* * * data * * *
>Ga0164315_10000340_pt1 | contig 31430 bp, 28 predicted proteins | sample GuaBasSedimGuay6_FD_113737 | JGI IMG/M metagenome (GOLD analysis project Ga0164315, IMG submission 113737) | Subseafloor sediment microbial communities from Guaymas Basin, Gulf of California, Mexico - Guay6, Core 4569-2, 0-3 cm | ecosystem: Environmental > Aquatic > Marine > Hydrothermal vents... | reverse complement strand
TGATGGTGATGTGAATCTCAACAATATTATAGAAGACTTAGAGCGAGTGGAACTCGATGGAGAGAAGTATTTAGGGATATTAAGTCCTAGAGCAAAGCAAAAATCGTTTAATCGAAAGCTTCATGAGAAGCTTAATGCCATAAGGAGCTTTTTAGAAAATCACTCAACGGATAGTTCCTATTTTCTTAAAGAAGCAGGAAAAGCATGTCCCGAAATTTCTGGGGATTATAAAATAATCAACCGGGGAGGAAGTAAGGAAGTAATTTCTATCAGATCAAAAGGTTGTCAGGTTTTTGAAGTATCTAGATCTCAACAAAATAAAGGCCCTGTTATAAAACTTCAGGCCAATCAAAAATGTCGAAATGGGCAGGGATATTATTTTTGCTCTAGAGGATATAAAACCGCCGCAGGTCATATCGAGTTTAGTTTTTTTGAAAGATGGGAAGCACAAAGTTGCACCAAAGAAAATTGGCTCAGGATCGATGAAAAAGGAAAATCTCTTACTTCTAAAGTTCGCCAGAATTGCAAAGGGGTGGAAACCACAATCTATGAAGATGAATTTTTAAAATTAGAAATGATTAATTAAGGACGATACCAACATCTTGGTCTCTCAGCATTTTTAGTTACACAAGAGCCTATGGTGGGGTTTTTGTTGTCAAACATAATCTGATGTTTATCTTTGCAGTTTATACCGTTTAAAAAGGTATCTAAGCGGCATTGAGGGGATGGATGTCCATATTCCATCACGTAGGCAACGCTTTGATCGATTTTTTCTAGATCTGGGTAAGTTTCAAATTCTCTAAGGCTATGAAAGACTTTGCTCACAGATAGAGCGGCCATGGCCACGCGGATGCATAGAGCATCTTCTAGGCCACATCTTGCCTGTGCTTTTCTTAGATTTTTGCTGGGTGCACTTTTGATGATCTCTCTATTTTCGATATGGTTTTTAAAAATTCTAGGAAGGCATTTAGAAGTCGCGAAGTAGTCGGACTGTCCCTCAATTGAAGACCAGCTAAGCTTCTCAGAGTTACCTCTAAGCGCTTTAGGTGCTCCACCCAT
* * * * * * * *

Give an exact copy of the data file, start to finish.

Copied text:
>Ga0164315_10000340_pt1 | contig 31430 bp, 28 predicted proteins | sample GuaBasSedimGuay6_FD_113737 | JGI IMG/M metagenome (GOLD analysis project Ga0164315, IMG submission 113737) | Subseafloor sediment microbial communities from Guaymas Basin, Gulf of California, Mexico - Guay6, Core 4569-2, 0-3 cm | ecosystem: Environmental > Aquatic > Marine > Hydrothermal vents... | reverse complement strand
TGATGGTGATGTGAATCTCAACAATATTATAGAAGACTTAGAGCGAGTGGAACTCGATGGAGAGAAGTATTTAGGGATATTAAGTCCTAGAGCAAAGCAAAAATCGTTTAATCGAAAGCTTCATGAGAAGCTTAATGCCATAAGGAGCTTTTTAGAAAATCACTCAACGGATAGTTCCTATTTTCTTAAAGAAGCAGGAAAAGCATGTCCCGAAATTTCTGGGGATTATAAAATAATCAACCGGGGAGGAAGTAAGGAAGTAATTTCTATCAGATCAAAAGGTTGTCAGGTTTTTGAAGTATCTAGATCTCAACAAAATAAAGGCCCTGTTATAAAACTTCAGGCCAATCAAAAATGTCGAAATGGGCAGGGATATTATTTTTGCTCTAGAGGATATAAAACCGCCGCAGGTCATATCGAGTTTAGTTTTTTTGAAAGATGGGAAGCACAAAGTTGCACCAAAGAAAATTGGCTCAGGATCGATGAAAAAGGAAAATCTCTTACTTCTAAAGTTCGCCAGAATTGCAAAGGGGTGGAAACCACAATCTATGAAGATGAATTTTTAAAATTAGAAATGATTAATTAAGGACGATACCAACATCTTGGTCTCTCAGCATTTTTAGTTACACAAGAGCCTATGGTGGGGTTTTTGTTGTCAAACATAATCTGATGTTTATCTTTGCAGTTTATACCGTTTAAAAAGGTATCTAAGCGGCATTGAGGGGATGGATGTCCATATTCCATCACGTAGGCAACGCTTTGATCGATTTTTTCTAGATCTGGGTAAGTTTCAAATTCTCTAAGGCTATGAAAGACTTTGCTCACAGATAGAGCGGCCATGGCCACGCGGATGCATAGAGCATCTTCTAGGCCACATCTTGCCTGTGCTTTTCTTAGATTTTTGCTGGGTGCACTTTTGATGATCTCTCTATTTTCGATATGGTTTTTAAAAATTCTAGGAAGGCATTTAGAAGTCGCGAAGTAGTCGGACTGTCCCTCAATTGAAGACCAGCTAAGCTTCTCAGAGTTACCTCTAAGCGCTTTAGGTGCTCCACCCAT